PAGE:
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Amanda and That Boy

By Barbara M. Sutryn


Amanda Wade has beauty, brains and a wealthy father. He has taught her that their wealth should be used to benefit others. He is proud of Amanda’s determination to teach new skills to underachievers, helping them to earn a better living. Amanda has designed a program to identify and remedy the educational gaps that trap people in poverty. In a show of independence, she moves from her parents’ home to an apartment, not realizing that it is next to one of the city’s trouble spots. ’Round-the-clock disturbances are a constant reminder of her purpose. Even while she works at a government agency, she constantly promotes her program, despite the emotional highs and lows of her personal life. But she is frustrated by the roadblocks she encounters—an insensitive boss, government regulations, and even church groups that have good intentions, but can’t agree among themselves. What happened to compassion? she wondered. Did they repeal the Golden Rule? Disappointments accumulate. By sheer willpower, she pulls herself out of an uncharacteristic slump and is amazed to find a brief period of “fairy-tale happiness.” But it ends abruptly, leaving her drained and depressed. At this very low point, her attention becomes focused on Jasper, a boy from a dysfunctional family—a boy she wishes she could take into her own home. Her mother says, “Oh, Amanda! Surely not that boy!” But Amanda wants to teach this child, and takes on the project, even skirting the law when it interferes. Could her mother have been right? It was not in the plan for That Boy to change Amanda’s life.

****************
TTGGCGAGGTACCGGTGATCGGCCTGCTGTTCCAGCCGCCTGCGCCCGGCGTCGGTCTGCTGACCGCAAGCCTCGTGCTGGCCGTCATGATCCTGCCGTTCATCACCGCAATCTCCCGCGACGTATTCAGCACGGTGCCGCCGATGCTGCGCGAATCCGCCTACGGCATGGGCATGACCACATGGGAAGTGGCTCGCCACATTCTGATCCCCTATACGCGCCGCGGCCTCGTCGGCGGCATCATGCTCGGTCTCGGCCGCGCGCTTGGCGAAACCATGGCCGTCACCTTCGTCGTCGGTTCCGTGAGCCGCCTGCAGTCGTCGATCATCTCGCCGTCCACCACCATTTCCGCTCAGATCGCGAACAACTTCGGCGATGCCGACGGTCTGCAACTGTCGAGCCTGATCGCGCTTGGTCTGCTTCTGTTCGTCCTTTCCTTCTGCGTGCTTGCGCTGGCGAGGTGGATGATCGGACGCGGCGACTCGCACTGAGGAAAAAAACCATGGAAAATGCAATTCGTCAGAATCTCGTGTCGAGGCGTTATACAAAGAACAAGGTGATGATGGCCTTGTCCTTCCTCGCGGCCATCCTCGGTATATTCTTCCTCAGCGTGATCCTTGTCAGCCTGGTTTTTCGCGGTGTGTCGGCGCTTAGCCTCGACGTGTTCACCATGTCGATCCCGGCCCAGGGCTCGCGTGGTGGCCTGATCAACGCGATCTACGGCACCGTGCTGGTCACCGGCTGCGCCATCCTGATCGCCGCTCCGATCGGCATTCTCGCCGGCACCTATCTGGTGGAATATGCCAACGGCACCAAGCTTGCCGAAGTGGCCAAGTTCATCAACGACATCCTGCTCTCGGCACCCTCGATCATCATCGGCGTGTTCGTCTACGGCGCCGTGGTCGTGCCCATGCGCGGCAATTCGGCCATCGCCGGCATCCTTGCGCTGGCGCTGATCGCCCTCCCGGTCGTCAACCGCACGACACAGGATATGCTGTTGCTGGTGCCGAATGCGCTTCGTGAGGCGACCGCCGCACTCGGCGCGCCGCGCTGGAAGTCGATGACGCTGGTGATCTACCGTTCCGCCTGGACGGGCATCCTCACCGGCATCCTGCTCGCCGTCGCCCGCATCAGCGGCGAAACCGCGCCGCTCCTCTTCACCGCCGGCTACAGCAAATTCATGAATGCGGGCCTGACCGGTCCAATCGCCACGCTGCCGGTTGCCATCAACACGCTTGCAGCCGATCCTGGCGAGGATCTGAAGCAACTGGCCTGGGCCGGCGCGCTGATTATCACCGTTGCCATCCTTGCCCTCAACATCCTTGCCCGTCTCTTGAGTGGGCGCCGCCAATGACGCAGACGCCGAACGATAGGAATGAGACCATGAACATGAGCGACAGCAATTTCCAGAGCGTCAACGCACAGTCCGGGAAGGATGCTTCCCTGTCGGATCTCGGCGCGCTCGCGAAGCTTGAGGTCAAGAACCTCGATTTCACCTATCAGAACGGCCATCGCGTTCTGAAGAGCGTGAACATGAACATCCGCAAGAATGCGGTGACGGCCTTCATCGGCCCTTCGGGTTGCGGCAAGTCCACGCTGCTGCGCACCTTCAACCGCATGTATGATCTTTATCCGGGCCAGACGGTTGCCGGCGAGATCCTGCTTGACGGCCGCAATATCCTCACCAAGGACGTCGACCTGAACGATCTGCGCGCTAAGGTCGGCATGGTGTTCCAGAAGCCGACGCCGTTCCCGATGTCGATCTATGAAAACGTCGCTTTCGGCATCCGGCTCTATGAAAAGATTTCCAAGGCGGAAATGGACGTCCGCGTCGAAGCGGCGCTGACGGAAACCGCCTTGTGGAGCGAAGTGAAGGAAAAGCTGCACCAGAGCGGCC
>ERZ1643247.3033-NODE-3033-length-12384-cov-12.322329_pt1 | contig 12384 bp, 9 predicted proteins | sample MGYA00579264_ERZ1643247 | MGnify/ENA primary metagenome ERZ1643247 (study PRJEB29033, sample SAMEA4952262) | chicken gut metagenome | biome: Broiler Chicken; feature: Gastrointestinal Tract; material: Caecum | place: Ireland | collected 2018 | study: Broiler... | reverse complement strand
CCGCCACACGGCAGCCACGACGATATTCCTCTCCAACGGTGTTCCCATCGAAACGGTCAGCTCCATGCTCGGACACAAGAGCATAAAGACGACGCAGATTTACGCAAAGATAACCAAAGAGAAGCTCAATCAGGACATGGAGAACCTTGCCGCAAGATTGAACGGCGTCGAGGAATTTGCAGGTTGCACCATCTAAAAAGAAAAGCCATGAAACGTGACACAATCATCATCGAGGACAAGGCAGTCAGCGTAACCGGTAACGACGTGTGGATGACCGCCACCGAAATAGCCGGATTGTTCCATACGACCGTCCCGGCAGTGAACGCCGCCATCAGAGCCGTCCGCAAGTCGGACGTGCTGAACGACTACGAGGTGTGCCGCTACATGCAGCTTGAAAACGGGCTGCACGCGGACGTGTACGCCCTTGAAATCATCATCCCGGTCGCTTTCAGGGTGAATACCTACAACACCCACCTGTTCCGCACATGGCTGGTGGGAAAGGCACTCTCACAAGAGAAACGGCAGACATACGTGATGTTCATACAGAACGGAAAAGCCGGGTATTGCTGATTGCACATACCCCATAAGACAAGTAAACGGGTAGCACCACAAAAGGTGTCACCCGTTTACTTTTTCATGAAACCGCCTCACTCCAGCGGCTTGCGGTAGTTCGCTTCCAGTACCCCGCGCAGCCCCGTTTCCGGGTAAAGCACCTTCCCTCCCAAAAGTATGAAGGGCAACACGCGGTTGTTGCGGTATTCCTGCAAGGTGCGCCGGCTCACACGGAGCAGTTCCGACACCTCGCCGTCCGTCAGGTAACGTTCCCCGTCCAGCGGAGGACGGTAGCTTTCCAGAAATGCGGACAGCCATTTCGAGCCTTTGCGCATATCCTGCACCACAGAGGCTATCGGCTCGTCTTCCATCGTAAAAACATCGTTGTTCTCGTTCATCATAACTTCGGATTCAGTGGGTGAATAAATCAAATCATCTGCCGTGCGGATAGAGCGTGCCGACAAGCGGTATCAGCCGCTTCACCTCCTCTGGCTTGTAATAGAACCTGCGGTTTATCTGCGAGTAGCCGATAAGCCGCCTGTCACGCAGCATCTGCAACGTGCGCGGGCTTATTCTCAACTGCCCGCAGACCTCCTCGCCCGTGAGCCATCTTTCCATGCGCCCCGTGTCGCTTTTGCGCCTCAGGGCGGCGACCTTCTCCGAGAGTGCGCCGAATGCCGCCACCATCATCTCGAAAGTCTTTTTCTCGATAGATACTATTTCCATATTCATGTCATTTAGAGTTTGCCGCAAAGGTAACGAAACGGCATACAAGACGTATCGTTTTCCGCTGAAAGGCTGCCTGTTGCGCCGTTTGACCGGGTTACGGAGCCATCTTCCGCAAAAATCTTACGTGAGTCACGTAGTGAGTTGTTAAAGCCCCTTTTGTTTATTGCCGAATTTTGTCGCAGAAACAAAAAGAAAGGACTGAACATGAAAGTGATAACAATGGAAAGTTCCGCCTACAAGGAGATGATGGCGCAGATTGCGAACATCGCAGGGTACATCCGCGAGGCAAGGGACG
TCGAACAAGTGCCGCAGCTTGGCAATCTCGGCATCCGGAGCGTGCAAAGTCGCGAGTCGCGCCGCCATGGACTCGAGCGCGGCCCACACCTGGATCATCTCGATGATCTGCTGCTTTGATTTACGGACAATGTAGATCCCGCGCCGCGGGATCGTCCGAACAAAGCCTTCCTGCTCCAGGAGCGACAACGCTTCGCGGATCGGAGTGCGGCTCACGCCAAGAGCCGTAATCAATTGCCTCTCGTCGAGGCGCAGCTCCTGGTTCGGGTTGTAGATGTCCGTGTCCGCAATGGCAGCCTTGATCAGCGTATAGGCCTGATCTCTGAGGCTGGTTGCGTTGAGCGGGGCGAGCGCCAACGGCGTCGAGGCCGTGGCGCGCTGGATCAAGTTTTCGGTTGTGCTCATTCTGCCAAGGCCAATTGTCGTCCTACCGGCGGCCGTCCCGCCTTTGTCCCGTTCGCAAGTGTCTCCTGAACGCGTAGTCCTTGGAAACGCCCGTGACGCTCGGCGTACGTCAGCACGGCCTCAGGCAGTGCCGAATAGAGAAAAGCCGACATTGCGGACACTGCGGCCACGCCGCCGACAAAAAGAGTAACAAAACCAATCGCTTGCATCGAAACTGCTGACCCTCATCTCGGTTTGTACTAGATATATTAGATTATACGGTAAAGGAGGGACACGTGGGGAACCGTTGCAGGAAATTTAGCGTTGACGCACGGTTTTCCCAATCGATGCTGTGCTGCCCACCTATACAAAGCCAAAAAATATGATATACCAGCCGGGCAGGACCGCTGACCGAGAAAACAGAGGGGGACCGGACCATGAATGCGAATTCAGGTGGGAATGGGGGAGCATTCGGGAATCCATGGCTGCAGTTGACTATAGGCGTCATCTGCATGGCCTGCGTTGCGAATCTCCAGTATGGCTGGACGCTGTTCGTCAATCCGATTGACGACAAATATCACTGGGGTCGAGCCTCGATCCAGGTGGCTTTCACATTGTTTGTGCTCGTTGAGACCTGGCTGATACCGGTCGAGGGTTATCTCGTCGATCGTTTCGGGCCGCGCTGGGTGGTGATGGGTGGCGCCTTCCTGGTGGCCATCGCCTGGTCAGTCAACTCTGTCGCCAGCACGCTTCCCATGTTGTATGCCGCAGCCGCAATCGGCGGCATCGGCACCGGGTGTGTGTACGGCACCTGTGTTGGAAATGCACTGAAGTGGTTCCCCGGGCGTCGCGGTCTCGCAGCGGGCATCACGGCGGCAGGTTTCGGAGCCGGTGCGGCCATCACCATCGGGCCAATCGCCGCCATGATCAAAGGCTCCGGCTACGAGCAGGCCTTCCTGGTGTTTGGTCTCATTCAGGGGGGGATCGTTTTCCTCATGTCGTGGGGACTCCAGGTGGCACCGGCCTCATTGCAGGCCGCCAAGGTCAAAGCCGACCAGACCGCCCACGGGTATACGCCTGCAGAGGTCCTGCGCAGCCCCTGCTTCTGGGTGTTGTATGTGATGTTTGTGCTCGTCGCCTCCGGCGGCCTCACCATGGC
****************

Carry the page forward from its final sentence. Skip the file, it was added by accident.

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Year Title Description
2018 Five Stars by Reader's Favorite Reader's Favorite annual award


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